So, without further ado, let’s learn some useful English expressions containing words that you may not have heard before – or maybe you’ve heard them a few times and wondered what they actually mean.

Needless to say, it’s strongly advised you acquire this sophisticated vocabulary by learning the entire word combination thus ensuring you’ll be able to USE the word in question! (Read this article to understand what exactly I’m talking about here)

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Improve Spoken English

If you’re a non-native English speaking professional employed in a specific industry such as medical and pharmacy, military, education, accountancy, human resources or legal industry, your daily duties involve using a lot of specific terminology and phraseology.

Sure enough, you got your job by virtue of very decent English skills paired with relevant qualification and educational background, so it kind of goes without saying that your English is quite good and you’re not looking for basic English improving related information aimed mainly at beginner English learners.

Having said this, we have to admit that English learning and improvement is a lifetime long process and you just have to keep on top of your specific industry-related language in order to remain a top-notch specialist, stay competitive in the jobs market, and also retain that edge that identifies you as a savvy industry specialist embracing change and always ready to adopt!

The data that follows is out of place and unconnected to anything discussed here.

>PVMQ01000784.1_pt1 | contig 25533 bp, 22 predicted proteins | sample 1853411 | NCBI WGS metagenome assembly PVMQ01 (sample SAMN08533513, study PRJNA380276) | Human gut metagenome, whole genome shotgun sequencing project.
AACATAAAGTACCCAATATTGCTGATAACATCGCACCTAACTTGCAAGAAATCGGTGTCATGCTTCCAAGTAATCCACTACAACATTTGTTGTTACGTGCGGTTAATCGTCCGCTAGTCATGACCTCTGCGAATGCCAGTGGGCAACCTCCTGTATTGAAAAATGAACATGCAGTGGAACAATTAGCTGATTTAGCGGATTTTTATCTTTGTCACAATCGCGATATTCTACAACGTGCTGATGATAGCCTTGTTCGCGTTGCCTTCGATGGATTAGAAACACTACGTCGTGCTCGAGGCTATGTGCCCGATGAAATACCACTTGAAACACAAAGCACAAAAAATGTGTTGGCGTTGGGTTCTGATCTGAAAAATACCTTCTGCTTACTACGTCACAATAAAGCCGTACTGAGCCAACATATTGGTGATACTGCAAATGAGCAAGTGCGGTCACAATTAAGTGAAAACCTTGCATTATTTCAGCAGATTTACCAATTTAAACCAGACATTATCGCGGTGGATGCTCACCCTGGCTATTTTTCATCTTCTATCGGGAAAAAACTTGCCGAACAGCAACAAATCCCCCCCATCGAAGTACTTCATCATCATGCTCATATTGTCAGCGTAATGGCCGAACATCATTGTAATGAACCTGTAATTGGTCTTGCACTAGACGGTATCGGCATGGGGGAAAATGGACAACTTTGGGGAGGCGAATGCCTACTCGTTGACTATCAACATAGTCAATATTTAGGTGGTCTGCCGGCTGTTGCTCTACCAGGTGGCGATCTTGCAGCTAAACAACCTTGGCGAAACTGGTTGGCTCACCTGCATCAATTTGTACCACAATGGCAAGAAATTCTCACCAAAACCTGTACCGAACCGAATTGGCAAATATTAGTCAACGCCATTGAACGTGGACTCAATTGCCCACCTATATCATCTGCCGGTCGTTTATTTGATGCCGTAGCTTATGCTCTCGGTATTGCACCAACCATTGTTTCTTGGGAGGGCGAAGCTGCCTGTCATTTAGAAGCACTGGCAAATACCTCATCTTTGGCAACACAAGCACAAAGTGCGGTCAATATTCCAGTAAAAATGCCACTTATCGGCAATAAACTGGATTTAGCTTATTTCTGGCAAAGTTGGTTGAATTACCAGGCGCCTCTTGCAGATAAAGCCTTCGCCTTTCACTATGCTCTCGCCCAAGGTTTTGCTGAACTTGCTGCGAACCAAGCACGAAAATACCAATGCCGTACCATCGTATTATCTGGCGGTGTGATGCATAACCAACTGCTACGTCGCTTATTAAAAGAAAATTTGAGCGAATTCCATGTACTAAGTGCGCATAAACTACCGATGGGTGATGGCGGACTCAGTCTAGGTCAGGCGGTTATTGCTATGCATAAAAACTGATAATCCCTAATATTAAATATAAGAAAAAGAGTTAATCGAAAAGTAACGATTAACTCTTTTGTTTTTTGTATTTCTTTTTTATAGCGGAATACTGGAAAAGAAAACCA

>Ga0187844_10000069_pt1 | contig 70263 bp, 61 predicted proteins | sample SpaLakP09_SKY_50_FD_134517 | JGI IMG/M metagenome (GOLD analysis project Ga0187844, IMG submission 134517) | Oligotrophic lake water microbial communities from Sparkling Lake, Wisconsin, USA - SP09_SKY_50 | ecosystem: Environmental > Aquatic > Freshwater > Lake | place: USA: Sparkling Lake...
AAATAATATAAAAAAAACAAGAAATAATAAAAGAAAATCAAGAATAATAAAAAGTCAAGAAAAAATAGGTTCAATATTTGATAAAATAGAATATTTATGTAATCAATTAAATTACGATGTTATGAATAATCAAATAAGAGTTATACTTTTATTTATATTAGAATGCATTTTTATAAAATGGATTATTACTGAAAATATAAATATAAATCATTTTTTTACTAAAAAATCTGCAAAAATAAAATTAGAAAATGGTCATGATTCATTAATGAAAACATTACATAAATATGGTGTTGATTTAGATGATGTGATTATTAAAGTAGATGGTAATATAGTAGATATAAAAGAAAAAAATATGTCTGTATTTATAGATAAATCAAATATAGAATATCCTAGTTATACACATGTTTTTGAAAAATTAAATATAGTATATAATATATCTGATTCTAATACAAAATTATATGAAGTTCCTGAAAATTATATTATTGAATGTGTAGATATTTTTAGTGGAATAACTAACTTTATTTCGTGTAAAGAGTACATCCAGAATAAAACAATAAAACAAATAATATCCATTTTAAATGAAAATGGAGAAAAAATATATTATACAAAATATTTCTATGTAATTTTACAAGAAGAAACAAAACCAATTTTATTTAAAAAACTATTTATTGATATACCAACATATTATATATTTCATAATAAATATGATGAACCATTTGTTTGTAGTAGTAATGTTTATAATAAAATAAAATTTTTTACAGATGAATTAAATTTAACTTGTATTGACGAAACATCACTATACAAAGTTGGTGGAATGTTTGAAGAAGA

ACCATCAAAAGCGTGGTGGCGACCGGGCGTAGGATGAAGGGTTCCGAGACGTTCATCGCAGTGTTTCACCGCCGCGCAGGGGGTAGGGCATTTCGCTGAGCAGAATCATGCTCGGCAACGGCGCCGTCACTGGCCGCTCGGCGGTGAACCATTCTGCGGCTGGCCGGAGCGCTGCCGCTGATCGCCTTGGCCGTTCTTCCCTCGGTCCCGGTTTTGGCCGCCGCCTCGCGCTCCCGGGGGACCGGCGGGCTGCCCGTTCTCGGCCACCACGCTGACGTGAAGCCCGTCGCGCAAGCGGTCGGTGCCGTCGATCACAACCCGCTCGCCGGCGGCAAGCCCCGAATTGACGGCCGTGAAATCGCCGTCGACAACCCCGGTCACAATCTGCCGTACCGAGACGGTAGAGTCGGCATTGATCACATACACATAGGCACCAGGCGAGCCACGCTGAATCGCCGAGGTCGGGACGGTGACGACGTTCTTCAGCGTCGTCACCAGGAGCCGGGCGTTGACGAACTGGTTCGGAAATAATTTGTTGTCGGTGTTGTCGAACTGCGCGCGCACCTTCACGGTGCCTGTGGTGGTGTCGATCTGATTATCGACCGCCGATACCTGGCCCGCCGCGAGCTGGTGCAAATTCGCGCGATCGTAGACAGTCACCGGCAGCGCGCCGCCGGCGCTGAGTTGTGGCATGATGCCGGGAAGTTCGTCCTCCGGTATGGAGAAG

So, here I’ve compiled 82 various technical English idiomatic expressions and phraseology that will definitely come in handy for you in your day-to-day job as well as recruitment process if you’re currently seeking for a new job or aiming to get a promotion in your current organization.

Just scroll down to read the entire list of phrases or click on one of the links below to go to a specific phrase category:

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Improve Spoken English

– Video Transcript Below –

Hello there, my fellow foreign English speakers and welcome back to Robby’s English Harmony video blog or my podcast, depending on which source you’re using to acquire this message!

If it’s video on YouTube, or my blog, that’s my video blog, obviously. In case you come from countries such as China where YouTube content is not really accessible, then you’re listening to this as a podcast, right?

So, today’s topic is living in an English-speaking country in your own community, basically a community consisting of your own native counterparts, people who speak your native language. And why I chose this topic for today’s video? The reason is quite simple, right? I got contacted by one of my blog readers; that person actually expressed her concern of her English improvement or, to be more specific, the lack thereof.

Because, just like I said, that person described her situation which is pretty much the same as I just described, living in a community consisting mostly of people speak your language and basically you don’t get a chance to practice your English because of that, right?